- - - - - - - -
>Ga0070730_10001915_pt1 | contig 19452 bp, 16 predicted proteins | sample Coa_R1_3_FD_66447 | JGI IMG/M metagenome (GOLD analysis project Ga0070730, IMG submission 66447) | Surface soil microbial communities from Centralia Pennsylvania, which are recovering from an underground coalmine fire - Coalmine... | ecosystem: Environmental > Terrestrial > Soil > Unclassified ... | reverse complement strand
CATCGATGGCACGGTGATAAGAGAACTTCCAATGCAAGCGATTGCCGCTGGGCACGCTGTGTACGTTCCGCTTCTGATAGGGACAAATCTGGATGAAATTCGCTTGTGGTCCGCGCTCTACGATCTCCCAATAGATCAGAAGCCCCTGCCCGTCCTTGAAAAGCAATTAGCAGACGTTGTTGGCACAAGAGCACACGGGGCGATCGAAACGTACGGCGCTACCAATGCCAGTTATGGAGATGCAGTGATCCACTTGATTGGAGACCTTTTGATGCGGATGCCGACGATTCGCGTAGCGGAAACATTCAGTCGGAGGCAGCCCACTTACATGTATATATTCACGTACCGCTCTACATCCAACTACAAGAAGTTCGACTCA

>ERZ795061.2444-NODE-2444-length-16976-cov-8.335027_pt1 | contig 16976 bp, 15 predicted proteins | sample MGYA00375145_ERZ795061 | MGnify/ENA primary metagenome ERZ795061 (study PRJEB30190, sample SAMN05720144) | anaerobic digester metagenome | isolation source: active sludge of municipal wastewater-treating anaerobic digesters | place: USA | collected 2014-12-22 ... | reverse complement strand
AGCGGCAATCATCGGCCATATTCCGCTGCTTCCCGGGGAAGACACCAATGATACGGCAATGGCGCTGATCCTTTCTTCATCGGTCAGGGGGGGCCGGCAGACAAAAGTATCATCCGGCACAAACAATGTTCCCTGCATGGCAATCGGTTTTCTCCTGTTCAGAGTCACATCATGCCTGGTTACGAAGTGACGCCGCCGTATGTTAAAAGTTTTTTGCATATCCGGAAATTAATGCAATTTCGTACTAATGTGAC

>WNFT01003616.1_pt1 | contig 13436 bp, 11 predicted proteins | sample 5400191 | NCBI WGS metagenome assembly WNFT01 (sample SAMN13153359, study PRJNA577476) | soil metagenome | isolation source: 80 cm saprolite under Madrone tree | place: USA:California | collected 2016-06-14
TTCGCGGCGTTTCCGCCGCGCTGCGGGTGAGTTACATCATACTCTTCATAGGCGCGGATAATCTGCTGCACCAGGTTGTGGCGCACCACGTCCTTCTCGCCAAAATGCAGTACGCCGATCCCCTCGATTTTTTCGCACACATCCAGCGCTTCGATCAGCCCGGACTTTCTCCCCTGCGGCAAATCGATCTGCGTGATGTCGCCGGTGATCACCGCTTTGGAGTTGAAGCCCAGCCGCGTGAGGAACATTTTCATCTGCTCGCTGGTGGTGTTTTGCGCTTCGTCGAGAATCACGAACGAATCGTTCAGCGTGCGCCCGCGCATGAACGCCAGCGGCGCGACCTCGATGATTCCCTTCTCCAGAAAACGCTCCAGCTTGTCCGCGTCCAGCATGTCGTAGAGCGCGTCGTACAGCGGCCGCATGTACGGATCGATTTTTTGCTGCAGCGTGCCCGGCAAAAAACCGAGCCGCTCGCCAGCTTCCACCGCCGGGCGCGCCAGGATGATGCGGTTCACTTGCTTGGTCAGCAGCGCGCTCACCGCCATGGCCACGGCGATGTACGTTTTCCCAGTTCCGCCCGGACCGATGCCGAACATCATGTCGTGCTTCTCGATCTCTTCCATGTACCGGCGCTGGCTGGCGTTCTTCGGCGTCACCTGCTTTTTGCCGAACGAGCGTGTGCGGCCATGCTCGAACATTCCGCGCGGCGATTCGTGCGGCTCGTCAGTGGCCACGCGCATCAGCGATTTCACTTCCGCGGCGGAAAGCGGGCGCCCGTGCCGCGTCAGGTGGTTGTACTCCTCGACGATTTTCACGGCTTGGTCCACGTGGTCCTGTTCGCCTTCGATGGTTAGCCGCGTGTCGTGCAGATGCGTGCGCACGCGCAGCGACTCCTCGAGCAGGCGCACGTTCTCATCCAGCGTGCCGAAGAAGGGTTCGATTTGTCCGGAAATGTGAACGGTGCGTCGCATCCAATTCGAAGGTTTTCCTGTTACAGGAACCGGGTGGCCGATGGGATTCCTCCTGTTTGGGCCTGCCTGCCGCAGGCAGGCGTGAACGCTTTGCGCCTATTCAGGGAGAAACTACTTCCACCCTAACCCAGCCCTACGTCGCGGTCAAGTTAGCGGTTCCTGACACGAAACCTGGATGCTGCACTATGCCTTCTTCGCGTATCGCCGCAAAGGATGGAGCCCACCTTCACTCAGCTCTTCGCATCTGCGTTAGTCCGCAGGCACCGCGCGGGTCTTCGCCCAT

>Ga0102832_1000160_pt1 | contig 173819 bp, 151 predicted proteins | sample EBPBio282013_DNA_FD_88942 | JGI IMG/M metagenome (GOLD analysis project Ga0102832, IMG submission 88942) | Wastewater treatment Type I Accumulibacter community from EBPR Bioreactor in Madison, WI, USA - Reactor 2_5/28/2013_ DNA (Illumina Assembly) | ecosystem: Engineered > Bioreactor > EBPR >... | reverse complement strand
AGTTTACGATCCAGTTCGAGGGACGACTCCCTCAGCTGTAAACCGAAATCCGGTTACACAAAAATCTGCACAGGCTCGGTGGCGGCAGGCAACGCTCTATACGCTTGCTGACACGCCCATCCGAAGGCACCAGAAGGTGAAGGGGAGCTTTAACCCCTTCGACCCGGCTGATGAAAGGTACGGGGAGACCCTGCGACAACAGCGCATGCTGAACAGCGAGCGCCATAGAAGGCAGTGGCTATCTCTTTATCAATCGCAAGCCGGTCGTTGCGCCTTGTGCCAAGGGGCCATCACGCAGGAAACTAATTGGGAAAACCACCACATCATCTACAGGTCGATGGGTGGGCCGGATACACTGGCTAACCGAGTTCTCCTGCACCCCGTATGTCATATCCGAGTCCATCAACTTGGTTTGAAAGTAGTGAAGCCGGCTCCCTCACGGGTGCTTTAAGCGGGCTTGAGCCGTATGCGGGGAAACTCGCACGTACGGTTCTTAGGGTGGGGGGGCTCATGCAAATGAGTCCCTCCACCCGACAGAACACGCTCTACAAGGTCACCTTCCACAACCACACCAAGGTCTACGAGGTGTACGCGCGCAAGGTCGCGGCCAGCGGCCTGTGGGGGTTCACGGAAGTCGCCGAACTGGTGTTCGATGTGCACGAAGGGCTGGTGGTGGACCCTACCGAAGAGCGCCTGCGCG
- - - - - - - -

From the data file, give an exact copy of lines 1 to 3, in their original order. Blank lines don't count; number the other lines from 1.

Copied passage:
>Ga0070730_10001915_pt1 | contig 19452 bp, 16 predicted proteins | sample Coa_R1_3_FD_66447 | JGI IMG/M metagenome (GOLD analysis project Ga0070730, IMG submission 66447) | Surface soil microbial communities from Centralia Pennsylvania, which are recovering from an underground coalmine fire - Coalmine... | ecosystem: Environmental > Terrestrial > Soil > Unclassified ... | reverse complement strand
CATCGATGGCACGGTGATAAGAGAACTTCCAATGCAAGCGATTGCCGCTGGGCACGCTGTGTACGTTCCGCTTCTGATAGGGACAAATCTGGATGAAATTCGCTTGTGGTCCGCGCTCTACGATCTCCCAATAGATCAGAAGCCCCTGCCCGTCCTTGAAAAGCAATTAGCAGACGTTGTTGGCACAAGAGCACACGGGGCGATCGAAACGTACGGCGCTACCAATGCCAGTTATGGAGATGCAGTGATCCACTTGATTGGAGACCTTTTGATGCGGATGCCGACGATTCGCGTAGCGGAAACATTCAGTCGGAGGCAGCCCACTTACATGTATATATTCACGTACCGCTCTACATCCAACTACAAGAAGTTCGACTCA

>ERZ795061.2444-NODE-2444-length-16976-cov-8.335027_pt1 | contig 16976 bp, 15 predicted proteins | sample MGYA00375145_ERZ795061 | MGnify/ENA primary metagenome ERZ795061 (study PRJEB30190, sample SAMN05720144) | anaerobic digester metagenome | isolation source: active sludge of municipal wastewater-treating anaerobic digesters | place: USA | collected 2014-12-22 ... | reverse complement strand